Cle. Sir, She parted hence but now with other Ladies.

King. If she be there, we shall not need to make A vain discovery of our suspicion. You gods I see, that who unrighteously Holds wealth or state from others, shall be curst, In that, which meaner men are blest withall: Ages to come shall know no male of him Left to inherit, and his name shall be Blotted from earth; If he have any child, It shall be crossly matched: the gods themselves Shall sow wild strife betwixt her Lord and her, Yet, if it be your wills, forgive the sin I have committed, let it not fall Upon this understanding child of mine, She has not broke your Laws; but how can I, Look to be heard of gods, that must be just, Praying upon the ground I hold by wrong?

[ Enter Dion.

Di. Sir, I have asked, and her women swear she is within, but they I think are bawds; I told 'em I must speak with her: they laught, and said their Lady lay speechless. I said, my business was important; they said their Lady was about it: I grew hot, and cryed my business was a matter that concern'd life and death; they answered, so was sleeping, at which their Lady was; I urg'd again, she had scarce time to be so since last I saw her; they smil'd again, and seem'd to instruct me, that sleeping was nothing but lying down and winking: Answers more direct I could not get: in short Sir, I think she is not there.

King. 'Tis then no time to dally: you o'th' Guard, Wait at the back door of the Princes lodging, And see that none pass thence upon your lives. Knock Gentlemen: knock loud: louder yet: What, has their pleasure taken off their hearing? I'le break your meditations: knock again: Not yet? I do not think he sleeps, having this Larum by him; once more, Pharamond, Prince.

[Pharamond above.

Pha. What sawcy groom knocks at this dead of night? Where be our waiters? By my vexed soul, He meets his death, that meets me, for this boldness.

K. Prince, you wrong your thoughts, we are your friends, Come down.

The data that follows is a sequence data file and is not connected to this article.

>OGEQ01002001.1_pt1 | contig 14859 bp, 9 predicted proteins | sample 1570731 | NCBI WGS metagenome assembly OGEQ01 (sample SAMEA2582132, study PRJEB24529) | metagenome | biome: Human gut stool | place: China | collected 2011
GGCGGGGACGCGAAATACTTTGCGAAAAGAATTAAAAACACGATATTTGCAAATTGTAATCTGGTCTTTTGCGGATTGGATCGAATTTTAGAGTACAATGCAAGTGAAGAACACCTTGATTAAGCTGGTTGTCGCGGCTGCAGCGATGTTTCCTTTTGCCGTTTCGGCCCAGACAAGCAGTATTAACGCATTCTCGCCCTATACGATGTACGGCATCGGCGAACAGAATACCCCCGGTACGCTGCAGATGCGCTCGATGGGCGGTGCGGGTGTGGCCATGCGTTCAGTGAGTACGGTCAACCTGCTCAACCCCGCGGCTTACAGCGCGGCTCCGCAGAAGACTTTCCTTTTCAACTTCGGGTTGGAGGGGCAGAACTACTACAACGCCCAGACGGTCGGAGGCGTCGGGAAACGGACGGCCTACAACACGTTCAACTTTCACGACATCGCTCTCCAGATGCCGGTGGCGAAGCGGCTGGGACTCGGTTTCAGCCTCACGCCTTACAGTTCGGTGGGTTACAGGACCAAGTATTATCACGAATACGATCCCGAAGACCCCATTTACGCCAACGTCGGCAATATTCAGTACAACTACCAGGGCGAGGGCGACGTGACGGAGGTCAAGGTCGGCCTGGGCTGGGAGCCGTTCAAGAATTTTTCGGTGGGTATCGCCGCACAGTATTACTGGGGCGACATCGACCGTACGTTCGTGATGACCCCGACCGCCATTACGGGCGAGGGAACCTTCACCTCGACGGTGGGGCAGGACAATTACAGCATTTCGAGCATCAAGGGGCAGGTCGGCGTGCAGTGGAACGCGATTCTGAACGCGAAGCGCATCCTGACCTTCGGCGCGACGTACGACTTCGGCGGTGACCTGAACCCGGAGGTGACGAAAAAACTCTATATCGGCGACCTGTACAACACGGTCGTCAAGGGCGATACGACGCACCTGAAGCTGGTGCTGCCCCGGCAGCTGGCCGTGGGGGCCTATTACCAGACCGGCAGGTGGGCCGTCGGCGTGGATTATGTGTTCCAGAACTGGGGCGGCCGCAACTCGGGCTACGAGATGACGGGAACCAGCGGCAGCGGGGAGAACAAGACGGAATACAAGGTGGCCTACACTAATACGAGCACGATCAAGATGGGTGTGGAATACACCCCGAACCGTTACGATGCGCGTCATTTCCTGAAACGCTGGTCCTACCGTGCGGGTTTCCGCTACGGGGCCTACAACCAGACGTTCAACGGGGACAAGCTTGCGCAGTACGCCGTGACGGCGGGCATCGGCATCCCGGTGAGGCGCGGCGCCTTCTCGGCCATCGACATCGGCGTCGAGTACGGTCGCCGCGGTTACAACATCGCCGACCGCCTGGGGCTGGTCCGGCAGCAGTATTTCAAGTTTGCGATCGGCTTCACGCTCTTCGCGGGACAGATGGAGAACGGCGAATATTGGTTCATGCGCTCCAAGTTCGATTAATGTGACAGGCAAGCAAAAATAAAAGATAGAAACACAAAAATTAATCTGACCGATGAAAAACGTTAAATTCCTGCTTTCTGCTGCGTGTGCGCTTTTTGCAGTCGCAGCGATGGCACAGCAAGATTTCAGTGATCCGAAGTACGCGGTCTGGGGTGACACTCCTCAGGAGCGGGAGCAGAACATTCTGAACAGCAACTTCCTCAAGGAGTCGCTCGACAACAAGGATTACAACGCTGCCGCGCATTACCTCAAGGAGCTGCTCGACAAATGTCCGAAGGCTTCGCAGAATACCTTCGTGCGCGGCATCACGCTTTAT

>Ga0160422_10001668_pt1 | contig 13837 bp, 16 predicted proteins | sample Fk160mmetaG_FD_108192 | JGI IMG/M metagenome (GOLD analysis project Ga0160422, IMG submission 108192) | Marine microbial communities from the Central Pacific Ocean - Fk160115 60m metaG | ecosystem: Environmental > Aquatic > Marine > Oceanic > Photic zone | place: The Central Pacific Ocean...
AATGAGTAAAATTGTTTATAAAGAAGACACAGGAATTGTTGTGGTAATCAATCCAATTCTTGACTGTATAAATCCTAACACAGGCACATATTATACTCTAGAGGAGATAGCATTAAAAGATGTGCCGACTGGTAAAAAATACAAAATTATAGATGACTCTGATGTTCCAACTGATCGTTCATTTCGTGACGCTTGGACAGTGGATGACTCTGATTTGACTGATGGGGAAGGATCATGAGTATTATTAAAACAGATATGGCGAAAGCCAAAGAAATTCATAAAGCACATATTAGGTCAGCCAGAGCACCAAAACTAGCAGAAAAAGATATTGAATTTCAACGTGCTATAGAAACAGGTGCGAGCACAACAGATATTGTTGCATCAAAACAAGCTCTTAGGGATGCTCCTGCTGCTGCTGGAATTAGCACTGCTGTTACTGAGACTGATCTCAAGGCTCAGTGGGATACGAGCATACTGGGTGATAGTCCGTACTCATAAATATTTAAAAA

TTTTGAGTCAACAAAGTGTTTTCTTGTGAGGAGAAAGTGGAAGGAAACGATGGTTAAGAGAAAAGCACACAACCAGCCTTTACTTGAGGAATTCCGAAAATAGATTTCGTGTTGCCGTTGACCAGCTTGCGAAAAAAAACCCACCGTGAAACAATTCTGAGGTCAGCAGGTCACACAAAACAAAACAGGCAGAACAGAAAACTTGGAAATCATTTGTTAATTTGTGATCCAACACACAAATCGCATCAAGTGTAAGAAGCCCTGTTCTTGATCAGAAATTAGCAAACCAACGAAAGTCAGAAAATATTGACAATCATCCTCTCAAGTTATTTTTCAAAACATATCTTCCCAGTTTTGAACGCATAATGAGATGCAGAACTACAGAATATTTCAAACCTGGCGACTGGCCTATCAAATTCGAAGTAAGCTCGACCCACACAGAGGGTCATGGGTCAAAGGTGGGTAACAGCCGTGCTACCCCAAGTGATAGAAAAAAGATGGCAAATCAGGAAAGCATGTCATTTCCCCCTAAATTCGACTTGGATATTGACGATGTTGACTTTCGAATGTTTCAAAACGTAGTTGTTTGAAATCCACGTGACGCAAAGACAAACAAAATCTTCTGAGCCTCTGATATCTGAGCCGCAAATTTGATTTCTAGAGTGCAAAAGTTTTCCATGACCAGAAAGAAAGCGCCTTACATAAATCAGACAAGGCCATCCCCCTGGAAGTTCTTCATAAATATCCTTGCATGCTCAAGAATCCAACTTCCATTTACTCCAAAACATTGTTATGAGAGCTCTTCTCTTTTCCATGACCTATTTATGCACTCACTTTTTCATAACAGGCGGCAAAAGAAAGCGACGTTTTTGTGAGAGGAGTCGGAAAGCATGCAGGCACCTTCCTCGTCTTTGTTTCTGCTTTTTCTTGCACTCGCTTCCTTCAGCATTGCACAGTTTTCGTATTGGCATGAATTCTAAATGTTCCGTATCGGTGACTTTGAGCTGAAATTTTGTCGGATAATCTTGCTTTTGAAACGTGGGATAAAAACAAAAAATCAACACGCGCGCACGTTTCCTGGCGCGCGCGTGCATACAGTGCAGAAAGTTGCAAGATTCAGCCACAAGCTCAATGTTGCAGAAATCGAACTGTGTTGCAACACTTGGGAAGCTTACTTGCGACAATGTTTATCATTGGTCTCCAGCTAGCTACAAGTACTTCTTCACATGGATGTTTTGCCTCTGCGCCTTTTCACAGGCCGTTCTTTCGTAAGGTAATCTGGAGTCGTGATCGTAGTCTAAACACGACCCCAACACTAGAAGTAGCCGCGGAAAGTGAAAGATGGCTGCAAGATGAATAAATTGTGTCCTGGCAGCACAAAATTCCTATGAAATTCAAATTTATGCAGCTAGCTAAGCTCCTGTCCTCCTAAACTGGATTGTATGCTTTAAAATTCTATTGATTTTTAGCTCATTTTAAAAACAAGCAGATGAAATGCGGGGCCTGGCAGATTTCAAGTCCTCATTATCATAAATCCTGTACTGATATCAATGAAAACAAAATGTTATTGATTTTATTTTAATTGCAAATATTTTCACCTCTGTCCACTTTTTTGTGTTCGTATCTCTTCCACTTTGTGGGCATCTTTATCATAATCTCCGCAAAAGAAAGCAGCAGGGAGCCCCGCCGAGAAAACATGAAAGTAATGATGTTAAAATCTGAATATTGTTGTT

Pha. The King?

King. The same Sir, come down, We have cause of present Counsel with you.

Pha. If your Grace please to use me, I'le attend you To your Chamber. [Pha. below.

King. No, 'tis too late Prince, I'le make bold with yours.

Pha. I have some private reasons to my self, Makes me unmannerly, and say you cannot; Nay, press not forward Gentlemen, he must come Through my life, that comes here.

King. Sir be resolv'd, I must and will come. Enter.

Pha. I will not be dishonour'd; He that enters, enters upon his death; Sir, 'tis a sign you make no stranger of me, To bring these Renegados to my Chamber, At these unseason'd hours.

King. Why do you Chafe your self so? you are not wrong'd, nor shall be; Onely I'le search your lodging, for some cause To our self known: Enter I say.

Pha. I say no. [Meg. Above.

Meg. Let 'em enter Prince, Let 'em enter, I am up, and ready; I know their business, 'Tis the poor breaking of a Ladies honour, They hunt so hotly after; let 'em enjoy it. You have your business Gentlemen, I lay here. O my Lord the King, this is not noble in you To make publick the weakness of a Woman.

King. Come down.

Meg. I dare my Lord; your whootings and your clamors, Your private whispers, and your broad fleerings, Can no more vex my soul, than this base carriage; But I have vengeance yet in store for some, Shall in the most contempt you can have of me, Be joy and nourishment.

King. Will you come down?

Meg. Yes, to laugh at your worst: but I shall wrong you, If my skill fail me not.

King. Sir, I must dearly chide you for this looseness, You have wrong'd a worthy Lady; but no more, Conduct him to my lodging, and to bed.

Cle. Get him another wench, and you bring him to bed in deed.

Di. 'Tis strange a man cannot ride a Stagg Or two, to breath himself, without a warrant: If this geer hold, that lodgings be search'd thus, Pray heaven we may lie with our own wives in safety, That they be not by some trick of State mistaken.

[ Enter with Megra.

King. Now Lady of honour, where's your honour now? No man can fit your palat, but the Prince. Thou most ill shrowded rottenness; thou piece Made by a Painter and a Pothecary; Thou troubled sea of lust; thou wilderness, Inhabited by wild thoughts; thou swoln cloud Of Infection; them ripe Mine of all Diseases; Thou all Sin, all Hell, and last, all Devils, tell me, Had you none to pull on with your courtesies, But he that must be mine, and wrong my Daughter? By all the gods, all these, and all the Pages, And all the Court shall hoot thee through the Court, Fling rotten Oranges, make ribald Rimes, And sear thy name with Candles upon walls: Do you laugh Lady Venus?

Meg. Faith Sir, you must pardon me; I cannot chuse but laugh to see you merry. If you do this, O King; nay, if you dare do it; By all these gods you swore by, and as many More of my own; I will have fellows, and such Fellows in it, as shall make noble mirth; The Princess, your dear Daughter, shall stand by me On walls, and sung in ballads, any thing: Urge me no more, I know her, and her haunts, Her layes, leaps, and outlayes, and will discover all; Nay will dishonour her. I know the boy She keeps, a handsome boy; about eighteen: Know what she does with him, where, and when. Come Sir, you put me to a womans madness, The glory of a fury; and if I do not Do it to the height?

King. What boy is this she raves at?